You will visit the Eldheimar exhibition which will provide students with human stories of the 1973 eruption.

Back on the mainland, your group will discover one of Iceland’s most photogenic waterfalls, Seljalandsfoss. This waterfall has a unique path that leads behind the water (top tip: wear your waterproofs to shield from the spray!)



Golden Circle tour

Begin your Golden Circle tour with the roaring two-tiered waterfall, Gullfoss. There are several viewpoints so your students will be able to see how the Hvita River has carved through the canyon.

Continuing the theme of iconic Icelandic landmarks, your next stop will be Geysir. Geysir gave all geysers their name and is home to several of its own, including Strokkur, which erupts every 6 minutes.

Your visit to Fridheimar Greenhouses will be an unexpected highlight. Say hello to the resident Icelandic horses at your entrance to the greenhouses. Tomatoes are grown all year, using state-of-the-art technology in an environmentally friendly way. Students are able to experience the growth of the tomatoes from ‘Seed to Soup’ by sampling Fridheimar’s delicious soup!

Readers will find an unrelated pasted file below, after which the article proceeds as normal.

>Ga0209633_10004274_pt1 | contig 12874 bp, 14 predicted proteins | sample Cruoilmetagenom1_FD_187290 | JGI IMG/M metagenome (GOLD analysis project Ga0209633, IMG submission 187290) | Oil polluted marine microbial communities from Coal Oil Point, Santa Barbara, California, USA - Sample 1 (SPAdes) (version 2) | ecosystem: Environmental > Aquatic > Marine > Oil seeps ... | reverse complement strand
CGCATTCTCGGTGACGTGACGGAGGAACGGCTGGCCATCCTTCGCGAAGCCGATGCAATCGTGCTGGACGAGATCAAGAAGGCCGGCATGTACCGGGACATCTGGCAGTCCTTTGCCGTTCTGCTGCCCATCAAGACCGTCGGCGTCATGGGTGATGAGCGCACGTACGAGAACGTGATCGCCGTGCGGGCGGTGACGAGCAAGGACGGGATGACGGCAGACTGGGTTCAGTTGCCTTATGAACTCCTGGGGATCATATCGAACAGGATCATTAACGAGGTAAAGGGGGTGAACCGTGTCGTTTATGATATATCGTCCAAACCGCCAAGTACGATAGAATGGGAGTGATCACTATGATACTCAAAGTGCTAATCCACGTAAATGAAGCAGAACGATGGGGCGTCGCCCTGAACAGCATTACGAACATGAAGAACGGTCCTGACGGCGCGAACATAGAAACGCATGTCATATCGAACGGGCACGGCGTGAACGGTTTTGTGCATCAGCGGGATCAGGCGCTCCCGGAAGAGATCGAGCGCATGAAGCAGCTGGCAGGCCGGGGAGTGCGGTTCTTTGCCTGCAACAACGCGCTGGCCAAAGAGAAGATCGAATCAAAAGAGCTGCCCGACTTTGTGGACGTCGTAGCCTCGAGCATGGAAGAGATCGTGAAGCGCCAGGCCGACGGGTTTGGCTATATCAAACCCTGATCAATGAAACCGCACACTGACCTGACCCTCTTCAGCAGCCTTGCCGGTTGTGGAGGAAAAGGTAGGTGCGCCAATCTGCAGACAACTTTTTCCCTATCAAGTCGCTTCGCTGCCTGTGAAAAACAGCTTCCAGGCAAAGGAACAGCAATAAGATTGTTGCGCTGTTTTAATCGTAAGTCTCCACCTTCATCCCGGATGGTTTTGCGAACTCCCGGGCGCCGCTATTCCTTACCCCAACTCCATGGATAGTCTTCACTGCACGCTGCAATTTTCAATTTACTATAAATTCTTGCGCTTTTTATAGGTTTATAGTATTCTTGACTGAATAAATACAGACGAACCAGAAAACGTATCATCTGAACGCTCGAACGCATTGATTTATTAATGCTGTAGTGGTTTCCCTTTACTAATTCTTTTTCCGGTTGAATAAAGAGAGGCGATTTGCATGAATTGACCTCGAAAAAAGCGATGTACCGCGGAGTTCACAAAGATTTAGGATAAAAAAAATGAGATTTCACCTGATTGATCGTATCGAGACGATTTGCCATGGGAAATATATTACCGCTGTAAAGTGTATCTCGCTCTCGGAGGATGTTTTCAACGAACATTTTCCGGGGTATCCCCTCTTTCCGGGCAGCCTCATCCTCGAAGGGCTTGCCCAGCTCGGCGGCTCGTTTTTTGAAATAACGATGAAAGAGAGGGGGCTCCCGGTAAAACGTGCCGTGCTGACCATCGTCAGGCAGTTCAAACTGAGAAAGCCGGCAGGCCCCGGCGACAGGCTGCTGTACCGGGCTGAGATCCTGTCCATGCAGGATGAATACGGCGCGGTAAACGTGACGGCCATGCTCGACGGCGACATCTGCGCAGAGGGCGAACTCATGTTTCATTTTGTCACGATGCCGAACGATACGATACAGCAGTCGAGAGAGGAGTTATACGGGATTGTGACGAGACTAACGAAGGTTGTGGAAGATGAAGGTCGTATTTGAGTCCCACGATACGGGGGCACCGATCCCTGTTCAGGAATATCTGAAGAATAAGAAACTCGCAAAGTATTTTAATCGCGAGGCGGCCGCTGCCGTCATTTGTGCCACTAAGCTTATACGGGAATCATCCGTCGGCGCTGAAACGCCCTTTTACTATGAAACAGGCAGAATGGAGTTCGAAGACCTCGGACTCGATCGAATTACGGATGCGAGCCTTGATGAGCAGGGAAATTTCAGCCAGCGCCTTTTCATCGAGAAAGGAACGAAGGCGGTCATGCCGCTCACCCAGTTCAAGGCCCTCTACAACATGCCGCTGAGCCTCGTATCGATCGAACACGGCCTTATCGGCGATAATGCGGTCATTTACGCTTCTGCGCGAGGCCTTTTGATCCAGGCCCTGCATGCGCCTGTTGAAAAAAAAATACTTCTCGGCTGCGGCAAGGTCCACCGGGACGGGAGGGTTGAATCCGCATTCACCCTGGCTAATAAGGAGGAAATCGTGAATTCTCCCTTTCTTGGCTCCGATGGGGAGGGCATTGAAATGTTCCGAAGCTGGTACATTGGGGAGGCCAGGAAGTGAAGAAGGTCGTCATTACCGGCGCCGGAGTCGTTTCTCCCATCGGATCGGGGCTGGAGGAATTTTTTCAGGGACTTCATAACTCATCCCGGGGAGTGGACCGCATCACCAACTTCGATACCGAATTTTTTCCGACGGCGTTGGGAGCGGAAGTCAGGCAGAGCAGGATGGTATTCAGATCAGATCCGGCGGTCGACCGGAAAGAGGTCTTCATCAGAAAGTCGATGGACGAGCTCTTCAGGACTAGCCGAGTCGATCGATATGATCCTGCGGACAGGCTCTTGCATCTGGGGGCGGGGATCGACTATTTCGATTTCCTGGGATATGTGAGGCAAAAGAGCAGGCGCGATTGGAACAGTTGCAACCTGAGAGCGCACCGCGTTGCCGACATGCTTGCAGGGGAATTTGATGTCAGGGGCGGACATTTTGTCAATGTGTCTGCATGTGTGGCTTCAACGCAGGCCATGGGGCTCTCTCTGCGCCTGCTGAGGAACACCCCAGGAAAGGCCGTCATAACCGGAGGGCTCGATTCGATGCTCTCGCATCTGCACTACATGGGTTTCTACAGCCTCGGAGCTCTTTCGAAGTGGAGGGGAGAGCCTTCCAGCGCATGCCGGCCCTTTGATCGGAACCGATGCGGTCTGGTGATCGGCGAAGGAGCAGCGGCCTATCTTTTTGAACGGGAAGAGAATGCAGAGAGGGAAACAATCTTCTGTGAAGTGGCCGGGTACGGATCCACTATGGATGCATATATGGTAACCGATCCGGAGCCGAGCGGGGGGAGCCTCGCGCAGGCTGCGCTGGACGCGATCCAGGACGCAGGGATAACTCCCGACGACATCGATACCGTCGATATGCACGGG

Study the rock cycle at the Rift Valley at Thingvellir – the divergent zone between the North American and Eurasian tectonic plates.

Your last stop of the day is Whales of Iceland, the largest whale exhibition in Europe. With 23 man-made life-sized models of whales suspended from the ceiling. Your guide will help you learn more about these giant creatures.



Return to Keflavik and head home

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Trip notes:

There are so many additional activities you can add and swap on this itinerary for example, a swim in the Blue Lagoon or the Secret Lagoon or get closer to Solheimajokull glacier by embarking on an ice-climbing expedition.

This itinerary has been based on a group of 36 students and 4 teachers travelling in October 2023.